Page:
It's a little bit tricky with Washington-Hershey just because Hershey has such a rich tradition of winning there and their fans are very passionate. They expect a certain standard and they want to win championships. That's a good thing to me as a coach. The development component, making sure that young players are getting better and they're able to make mistakes, but then we correct those mistakes. But I think going into a situation in Hershey where there is an expectation to win, I don't think that's a bad thing for a young player. We all want to win hockey games at every level you play at, even when you're a young player. Learning that early for development for me isn't an issue.

Carbery is being entrusted with several new, young offensive players, three defensemen hoping for a shot at the NHL as early as this season and a goalie pegged to be the future of the Capitals. No pressure there.

How will this first-year AHL coach handle the influx of young talent and balance Hershey’s desire to win with Washington’s desire to develop?


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Four NCAA Capitals prospects on normalcy, finishing their degrees, and the quiet minority of college players in the NHL

Four NCAA Capitals prospects on normalcy, finishing their degrees, and the quiet minority of college players in the NHL

For many NHL hopefuls, getting drafted into the league overrides everything else in their hectic lives.

A lucky few end up in the big leagues their first season, especially if a team is strapped for options on their roster or wants a fresh start. 

But for the Washington Capitals — who have kept a significant amount of their roster intact since 2015 — those next in line have more time to consider their options. 

At this year’s Capitals Development Camp, a third of the prospects on the Caps’ roster spent the 2017-18 season as NCAA student-athletes.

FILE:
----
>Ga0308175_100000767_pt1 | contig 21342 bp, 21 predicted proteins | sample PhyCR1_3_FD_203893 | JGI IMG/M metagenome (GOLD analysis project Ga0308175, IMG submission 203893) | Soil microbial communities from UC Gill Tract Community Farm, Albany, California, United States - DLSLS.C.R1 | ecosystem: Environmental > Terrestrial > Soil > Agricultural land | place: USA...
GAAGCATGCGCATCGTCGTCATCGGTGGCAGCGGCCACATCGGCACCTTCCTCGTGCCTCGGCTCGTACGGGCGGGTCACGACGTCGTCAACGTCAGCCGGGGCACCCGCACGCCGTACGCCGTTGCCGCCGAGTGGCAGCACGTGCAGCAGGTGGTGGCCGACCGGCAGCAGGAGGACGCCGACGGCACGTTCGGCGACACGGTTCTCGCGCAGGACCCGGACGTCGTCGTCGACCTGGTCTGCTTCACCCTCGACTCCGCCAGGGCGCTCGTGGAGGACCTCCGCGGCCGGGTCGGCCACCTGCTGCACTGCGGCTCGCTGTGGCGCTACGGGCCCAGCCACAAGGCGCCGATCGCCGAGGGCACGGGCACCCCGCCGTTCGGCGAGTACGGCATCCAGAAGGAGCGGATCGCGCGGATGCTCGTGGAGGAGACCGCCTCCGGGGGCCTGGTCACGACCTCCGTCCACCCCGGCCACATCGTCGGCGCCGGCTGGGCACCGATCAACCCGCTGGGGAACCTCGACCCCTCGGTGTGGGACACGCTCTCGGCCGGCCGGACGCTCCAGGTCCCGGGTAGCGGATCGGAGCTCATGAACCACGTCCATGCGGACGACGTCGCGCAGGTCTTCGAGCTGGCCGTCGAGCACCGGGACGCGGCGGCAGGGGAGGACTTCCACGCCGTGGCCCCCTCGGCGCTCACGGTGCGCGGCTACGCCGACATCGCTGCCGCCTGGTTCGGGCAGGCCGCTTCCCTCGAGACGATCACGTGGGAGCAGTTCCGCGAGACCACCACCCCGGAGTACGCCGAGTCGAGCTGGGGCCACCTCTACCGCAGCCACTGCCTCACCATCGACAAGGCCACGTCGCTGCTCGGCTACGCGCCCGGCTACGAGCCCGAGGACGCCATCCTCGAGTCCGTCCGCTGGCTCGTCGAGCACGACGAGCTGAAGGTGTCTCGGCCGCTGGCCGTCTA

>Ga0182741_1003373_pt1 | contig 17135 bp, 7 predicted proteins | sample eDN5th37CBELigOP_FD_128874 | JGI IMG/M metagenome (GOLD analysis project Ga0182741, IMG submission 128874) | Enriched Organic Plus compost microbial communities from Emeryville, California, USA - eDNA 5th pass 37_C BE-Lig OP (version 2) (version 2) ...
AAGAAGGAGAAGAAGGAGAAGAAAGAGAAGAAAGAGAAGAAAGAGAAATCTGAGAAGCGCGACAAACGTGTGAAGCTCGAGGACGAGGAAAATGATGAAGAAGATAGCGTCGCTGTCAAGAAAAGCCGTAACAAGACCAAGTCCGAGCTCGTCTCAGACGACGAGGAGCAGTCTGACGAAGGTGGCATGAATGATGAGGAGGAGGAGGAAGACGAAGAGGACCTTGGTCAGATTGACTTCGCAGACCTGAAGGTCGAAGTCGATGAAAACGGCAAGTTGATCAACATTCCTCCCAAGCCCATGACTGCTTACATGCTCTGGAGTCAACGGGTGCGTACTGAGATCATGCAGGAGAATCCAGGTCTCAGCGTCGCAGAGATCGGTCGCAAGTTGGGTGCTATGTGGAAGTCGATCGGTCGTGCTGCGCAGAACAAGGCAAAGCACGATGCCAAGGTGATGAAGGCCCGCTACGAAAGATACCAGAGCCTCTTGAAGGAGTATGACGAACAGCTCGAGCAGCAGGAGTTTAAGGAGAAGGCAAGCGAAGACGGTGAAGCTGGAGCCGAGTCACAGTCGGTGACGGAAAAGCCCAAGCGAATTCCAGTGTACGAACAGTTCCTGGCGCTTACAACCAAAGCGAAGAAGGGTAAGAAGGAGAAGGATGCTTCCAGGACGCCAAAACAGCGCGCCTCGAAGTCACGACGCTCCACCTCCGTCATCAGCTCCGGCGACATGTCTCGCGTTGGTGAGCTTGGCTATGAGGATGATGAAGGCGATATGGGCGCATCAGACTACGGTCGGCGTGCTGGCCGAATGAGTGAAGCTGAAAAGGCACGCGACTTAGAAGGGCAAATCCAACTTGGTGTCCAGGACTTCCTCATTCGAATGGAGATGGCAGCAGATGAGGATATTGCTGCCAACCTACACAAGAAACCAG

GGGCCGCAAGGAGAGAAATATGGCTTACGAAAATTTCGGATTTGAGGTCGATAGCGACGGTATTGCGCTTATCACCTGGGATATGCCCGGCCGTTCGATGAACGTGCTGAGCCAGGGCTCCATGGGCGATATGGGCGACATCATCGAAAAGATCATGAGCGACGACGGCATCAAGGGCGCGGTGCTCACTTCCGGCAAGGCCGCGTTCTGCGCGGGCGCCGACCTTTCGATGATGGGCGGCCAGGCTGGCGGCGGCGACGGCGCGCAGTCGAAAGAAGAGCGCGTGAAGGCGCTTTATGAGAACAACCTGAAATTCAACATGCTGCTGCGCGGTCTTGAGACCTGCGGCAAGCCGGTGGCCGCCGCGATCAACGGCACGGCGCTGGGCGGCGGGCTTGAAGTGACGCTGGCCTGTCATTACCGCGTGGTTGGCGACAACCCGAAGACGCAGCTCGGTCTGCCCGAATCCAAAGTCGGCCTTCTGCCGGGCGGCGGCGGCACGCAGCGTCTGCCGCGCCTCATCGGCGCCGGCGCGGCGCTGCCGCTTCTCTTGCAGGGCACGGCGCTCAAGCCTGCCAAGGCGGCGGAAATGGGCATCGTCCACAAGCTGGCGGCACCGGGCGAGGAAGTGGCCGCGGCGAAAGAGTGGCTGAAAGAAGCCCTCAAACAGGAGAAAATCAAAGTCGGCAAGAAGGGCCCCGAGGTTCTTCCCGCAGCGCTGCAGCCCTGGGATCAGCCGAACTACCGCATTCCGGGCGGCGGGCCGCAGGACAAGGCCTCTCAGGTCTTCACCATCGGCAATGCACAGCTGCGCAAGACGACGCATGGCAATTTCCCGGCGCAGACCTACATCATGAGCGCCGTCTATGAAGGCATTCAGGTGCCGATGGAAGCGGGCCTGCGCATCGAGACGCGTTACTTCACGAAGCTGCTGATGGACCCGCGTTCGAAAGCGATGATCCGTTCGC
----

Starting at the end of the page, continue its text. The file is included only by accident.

Although players who choose to finish their college career may not get as much media attention, it doesn’t mean they’re uncommon. 

”I think [about] a third of NHL players nowadays are college guys,” said Capitals prospect Steven Spinner.

Capitals RW Prospect Steven Spinner (Scout Pruski / NBC Sports Washington)

The league’s quiet camaraderie among collegiate players is obvious in the Caps’ locker room. When approaching Benton Maass, Brian Pinho, Chase Priskie, and Steven Spinner to talk to them on Friday, I found them pressed shoulder to shoulder in four consecutive stalls, chatting about the morning’s defensive drills. All are equally driven to success both on and off the ice.

Pinho, who graduated from Providence College in May with a degree in finance, attended his sixth dev camp this year. He feels like finishing all four years of school was the right choice for both his academics and his NCAA career. 

“I worked so hard the first few years to get my degree. It was important to me to finish,” said the 23-year-old. “I really enjoyed what I was studying.”

Capitals C Prospect Brian Pinho (Scout Pruski / NBC Sports Washington)

Classes weren’t the only motivator for Pinho, who had a strong team community behind him. After winning the NCAA title in his freshman year, he finished his senior year as captain of the Friars. 

“It was a natural fit. I was assistant my junior year, so I kind of just eased right into it,” Pinho said. “But I really enjoyed it. We had a young team, but everyone really dialed in to [our] process and our game plan and we had a good year.”

Maass, a rising sophomore at University of New Hampshire, still has plenty of time. While undecided about his major, he plans to finish his degree and further his role in his team’s community.

“Being from the United States, college hockey is the only thing I ever planned on doing,” Maass said. “I didn’t look into major junior or anything. I guess it was just always the best option, especially because I wanted to stay in school.”

Capitals D Prospect Benton Maass (Scout Pruski / NBC Sports Washington)

Spinner, a 22-year-old right wing majoring in marketing and management, also spoke of the desire for normalcy. 

“I just decided that I’m going to go back next year to [University of Nebraska-Omaha], get my degree, finish out – just be a college guy. Be an American [young adult].”